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BACKGROUND: Asthma exacerbations reflect disease severity, affect morbidity and mortality, and may lead to declining lung function. Inflammatory endotypes (e.g. T2-high (eosinophilic)) may play a key role in asthma exacerbations. We aimed to assess whether genetic susceptibility underlies asthma exacerbation risk and additionally tested for an interaction between genetic variants and eosinophilia on exacerbation risk. METHODS: UK Biobank data were used to perform a genome-wide association study of individuals with asthma and at least one exacerbation compared to individuals with asthma and no history of exacerbations. Individuals with asthma were identified using self-reported data, hospitalisation data and general practitioner records. Exacerbations were identified as either asthma-related hospitalisation, general practitioner record of asthma exacerbation or an oral corticosteroid burst prescription. A logistic regression model adjusted for age, sex, smoking status and genetic ancestry via principal components was used to assess the association between genetic variants and asthma exacerbations. We sought replication for suggestive associations (p<5×10-6) in the GERA cohort. RESULTS: In the UK Biobank, we identified 11 604 cases and 37 890 controls. While no variants reached genome-wide significance (p<5×10-8) in the primary analysis, 116 signals were suggestively significant (p<5×10-6). In GERA, two single nucleotide polymorphisms (rs34643691 and rs149721630) replicated (p<0.05), representing signals near the NTRK3 and ABCA13 genes. CONCLUSIONS: Our study has identified reproducible associations with asthma exacerbations in the UK Biobank and GERA cohorts. Confirmation of these findings in different asthma subphenotypes in diverse ancestries and functional investigation will be required to understand their mechanisms of action and potentially inform therapeutic development.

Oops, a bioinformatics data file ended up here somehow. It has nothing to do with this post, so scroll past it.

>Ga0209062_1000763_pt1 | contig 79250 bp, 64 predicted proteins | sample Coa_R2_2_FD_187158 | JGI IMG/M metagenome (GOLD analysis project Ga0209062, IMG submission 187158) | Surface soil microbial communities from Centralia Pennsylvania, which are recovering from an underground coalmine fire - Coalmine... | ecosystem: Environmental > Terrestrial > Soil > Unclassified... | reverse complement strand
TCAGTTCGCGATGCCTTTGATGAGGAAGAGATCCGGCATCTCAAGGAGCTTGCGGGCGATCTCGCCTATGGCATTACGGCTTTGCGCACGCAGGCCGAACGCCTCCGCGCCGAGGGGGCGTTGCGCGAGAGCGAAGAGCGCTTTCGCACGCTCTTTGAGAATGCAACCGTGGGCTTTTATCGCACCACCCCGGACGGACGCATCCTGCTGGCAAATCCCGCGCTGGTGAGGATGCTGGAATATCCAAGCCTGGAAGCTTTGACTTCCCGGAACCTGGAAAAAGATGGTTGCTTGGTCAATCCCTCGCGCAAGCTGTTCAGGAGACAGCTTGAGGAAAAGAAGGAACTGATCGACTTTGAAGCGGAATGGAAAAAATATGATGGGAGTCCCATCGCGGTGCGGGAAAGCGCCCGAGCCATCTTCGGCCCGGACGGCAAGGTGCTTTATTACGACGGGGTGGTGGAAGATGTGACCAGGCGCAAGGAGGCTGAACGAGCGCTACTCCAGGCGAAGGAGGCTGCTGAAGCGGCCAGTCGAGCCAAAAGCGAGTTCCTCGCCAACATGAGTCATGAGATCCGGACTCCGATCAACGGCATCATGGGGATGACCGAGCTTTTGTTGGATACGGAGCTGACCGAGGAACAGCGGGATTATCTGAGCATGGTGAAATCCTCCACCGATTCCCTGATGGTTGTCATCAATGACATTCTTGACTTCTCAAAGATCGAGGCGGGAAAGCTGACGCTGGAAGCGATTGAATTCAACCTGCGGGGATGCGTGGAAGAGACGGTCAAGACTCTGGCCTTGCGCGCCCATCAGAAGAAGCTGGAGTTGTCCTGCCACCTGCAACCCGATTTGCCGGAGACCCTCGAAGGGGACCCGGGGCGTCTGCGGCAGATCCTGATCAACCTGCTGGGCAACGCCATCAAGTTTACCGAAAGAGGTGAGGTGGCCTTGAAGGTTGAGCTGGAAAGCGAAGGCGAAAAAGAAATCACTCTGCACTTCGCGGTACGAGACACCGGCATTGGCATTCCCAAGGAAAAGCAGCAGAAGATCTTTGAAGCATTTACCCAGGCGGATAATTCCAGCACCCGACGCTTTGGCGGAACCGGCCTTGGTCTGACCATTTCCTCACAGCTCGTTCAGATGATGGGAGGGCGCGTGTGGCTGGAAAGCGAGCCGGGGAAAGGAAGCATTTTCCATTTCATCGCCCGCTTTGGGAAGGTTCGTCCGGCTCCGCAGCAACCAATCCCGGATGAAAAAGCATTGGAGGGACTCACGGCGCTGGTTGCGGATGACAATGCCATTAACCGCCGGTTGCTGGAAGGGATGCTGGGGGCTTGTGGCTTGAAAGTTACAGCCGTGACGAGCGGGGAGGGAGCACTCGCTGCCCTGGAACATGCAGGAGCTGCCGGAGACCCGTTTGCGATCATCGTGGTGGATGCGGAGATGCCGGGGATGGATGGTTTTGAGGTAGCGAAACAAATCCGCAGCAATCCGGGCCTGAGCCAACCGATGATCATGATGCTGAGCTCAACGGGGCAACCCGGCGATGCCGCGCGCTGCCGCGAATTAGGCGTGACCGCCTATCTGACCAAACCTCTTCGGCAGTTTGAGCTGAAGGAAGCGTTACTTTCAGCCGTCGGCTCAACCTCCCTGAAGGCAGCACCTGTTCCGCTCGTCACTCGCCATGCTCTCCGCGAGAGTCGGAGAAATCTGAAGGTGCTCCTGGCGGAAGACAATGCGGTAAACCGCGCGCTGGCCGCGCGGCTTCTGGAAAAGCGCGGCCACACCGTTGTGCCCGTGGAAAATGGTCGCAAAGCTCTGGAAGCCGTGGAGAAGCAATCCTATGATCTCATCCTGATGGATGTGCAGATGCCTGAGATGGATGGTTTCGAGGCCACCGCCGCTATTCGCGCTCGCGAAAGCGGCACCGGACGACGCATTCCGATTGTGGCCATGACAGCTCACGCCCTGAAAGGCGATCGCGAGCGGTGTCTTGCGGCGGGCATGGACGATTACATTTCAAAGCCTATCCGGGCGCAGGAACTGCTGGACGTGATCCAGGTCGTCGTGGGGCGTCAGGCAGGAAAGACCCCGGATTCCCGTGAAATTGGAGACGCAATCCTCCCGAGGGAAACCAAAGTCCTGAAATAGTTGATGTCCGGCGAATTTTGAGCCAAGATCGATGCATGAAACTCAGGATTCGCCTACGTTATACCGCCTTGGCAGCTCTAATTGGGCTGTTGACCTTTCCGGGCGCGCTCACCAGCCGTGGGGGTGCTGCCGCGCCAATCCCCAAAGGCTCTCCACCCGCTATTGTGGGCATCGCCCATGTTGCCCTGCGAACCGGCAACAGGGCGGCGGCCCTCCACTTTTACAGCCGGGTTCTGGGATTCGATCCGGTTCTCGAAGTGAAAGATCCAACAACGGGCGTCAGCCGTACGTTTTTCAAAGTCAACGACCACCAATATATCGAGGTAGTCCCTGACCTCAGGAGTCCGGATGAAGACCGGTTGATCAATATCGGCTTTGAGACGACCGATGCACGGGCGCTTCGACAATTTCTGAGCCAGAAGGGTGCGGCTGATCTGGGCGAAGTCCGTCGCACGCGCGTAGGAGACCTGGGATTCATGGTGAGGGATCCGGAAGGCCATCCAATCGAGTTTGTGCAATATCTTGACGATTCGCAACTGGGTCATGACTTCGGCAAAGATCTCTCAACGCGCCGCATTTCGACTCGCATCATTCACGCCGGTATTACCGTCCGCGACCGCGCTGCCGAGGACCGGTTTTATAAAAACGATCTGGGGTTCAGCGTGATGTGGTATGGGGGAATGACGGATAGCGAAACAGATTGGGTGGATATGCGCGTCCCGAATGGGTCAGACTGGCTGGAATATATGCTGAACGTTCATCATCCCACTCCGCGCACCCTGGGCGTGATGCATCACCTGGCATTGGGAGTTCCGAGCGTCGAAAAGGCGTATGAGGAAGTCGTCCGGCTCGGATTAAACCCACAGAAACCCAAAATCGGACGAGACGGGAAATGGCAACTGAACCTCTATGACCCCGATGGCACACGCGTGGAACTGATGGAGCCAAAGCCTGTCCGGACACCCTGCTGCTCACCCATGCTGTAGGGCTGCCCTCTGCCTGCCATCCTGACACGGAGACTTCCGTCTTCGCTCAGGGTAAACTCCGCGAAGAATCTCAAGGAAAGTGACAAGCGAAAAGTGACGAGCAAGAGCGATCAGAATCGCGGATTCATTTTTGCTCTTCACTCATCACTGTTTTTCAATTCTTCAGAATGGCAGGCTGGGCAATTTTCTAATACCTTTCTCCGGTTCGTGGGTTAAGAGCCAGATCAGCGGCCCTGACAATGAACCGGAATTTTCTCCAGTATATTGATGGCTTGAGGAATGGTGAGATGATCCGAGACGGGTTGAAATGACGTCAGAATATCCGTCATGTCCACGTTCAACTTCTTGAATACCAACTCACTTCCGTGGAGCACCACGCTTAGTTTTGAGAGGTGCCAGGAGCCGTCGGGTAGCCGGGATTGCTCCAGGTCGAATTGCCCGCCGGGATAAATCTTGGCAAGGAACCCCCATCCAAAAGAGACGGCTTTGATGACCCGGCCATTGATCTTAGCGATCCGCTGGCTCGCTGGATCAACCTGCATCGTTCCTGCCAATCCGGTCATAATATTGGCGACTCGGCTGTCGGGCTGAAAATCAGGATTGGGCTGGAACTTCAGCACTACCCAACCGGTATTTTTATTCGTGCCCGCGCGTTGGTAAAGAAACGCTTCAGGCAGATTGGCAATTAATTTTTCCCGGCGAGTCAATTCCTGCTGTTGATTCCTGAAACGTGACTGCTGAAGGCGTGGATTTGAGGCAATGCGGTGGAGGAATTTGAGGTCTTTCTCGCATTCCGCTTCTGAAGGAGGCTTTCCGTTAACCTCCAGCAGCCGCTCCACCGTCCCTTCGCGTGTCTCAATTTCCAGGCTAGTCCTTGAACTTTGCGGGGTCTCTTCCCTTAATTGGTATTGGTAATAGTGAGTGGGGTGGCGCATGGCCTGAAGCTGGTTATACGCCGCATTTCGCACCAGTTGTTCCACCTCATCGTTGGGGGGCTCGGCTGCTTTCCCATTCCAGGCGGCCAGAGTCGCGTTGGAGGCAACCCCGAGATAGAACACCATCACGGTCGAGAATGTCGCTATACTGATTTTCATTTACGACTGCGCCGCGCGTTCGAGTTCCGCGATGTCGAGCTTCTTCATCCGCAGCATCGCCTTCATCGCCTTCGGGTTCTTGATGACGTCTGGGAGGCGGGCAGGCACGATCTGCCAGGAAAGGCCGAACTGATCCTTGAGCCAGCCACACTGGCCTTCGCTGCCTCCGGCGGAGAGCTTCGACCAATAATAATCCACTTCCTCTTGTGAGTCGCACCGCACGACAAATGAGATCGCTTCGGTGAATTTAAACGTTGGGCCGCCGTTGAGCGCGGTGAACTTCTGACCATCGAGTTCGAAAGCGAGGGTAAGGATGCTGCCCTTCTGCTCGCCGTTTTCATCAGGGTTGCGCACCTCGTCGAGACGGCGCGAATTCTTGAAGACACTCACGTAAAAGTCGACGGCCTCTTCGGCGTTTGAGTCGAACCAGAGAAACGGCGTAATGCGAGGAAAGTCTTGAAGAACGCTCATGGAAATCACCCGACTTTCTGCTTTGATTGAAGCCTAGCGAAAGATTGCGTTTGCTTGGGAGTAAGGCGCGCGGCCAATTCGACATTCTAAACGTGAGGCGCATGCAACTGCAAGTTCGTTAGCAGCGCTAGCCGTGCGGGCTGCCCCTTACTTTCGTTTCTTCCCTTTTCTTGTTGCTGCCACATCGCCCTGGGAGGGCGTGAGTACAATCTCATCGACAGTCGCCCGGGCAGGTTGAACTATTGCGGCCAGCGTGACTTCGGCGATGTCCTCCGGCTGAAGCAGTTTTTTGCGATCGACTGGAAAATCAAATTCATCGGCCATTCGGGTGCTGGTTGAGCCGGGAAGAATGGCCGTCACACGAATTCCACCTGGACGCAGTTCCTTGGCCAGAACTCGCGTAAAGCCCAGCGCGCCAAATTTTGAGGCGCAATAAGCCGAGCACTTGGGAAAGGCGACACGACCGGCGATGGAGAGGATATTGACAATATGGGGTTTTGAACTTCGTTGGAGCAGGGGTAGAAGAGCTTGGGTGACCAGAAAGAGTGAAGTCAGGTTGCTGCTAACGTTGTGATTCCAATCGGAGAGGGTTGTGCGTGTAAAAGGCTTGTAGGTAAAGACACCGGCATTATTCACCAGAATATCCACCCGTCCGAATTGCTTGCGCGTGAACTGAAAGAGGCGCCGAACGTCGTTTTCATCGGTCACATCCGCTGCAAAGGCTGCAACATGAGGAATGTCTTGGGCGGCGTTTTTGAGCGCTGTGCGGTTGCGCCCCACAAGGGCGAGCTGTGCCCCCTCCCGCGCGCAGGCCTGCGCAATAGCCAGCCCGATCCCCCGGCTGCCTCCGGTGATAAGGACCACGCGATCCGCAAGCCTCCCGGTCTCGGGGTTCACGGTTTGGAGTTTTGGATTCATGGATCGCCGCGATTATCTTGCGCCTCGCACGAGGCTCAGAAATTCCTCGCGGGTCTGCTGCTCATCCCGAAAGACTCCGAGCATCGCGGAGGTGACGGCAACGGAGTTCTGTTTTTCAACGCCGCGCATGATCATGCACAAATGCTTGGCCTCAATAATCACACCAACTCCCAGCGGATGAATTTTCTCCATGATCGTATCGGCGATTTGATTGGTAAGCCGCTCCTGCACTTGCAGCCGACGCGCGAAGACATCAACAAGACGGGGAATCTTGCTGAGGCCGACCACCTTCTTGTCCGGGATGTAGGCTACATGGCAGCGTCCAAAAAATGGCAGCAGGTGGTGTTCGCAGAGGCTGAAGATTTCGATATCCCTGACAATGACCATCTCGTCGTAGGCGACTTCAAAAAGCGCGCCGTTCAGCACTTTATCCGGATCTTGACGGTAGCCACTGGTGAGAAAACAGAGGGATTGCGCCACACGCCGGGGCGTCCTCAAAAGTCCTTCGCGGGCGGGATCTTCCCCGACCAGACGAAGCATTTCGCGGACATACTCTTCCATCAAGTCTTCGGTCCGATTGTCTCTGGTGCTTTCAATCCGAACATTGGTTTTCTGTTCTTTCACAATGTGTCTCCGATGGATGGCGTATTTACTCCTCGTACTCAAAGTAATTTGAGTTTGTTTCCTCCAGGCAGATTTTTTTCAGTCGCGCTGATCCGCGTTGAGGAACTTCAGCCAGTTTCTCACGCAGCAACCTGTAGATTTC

Original publication




Journal article


ERJ Open Res

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